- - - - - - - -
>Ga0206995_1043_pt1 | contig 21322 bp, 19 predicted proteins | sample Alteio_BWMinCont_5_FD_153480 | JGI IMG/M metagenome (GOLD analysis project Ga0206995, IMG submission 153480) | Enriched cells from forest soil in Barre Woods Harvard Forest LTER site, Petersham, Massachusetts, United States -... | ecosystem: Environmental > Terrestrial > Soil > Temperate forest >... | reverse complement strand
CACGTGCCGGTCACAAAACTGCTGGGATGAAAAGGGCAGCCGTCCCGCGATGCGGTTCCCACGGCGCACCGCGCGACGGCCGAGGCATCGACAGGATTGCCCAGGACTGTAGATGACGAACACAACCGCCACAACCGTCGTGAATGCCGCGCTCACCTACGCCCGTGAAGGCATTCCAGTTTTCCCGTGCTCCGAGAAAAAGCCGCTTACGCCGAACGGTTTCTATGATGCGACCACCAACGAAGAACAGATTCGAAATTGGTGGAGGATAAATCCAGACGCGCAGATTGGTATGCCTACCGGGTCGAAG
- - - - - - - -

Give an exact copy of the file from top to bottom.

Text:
>Ga0206995_1043_pt1 | contig 21322 bp, 19 predicted proteins | sample Alteio_BWMinCont_5_FD_153480 | JGI IMG/M metagenome (GOLD analysis project Ga0206995, IMG submission 153480) | Enriched cells from forest soil in Barre Woods Harvard Forest LTER site, Petersham, Massachusetts, United States -... | ecosystem: Environmental > Terrestrial > Soil > Temperate forest >... | reverse complement strand
CACGTGCCGGTCACAAAACTGCTGGGATGAAAAGGGCAGCCGTCCCGCGATGCGGTTCCCACGGCGCACCGCGCGACGGCCGAGGCATCGACAGGATTGCCCAGGACTGTAGATGACGAACACAACCGCCACAACCGTCGTGAATGCCGCGCTCACCTACGCCCGTGAAGGCATTCCAGTTTTCCCGTGCTCCGAGAAAAAGCCGCTTACGCCGAACGGTTTCTATGATGCGACCACCAACGAAGAACAGATTCGAAATTGGTGGAGGATAAATCCAGACGCGCAGATTGGTATGCCTACCGGGTCGAAG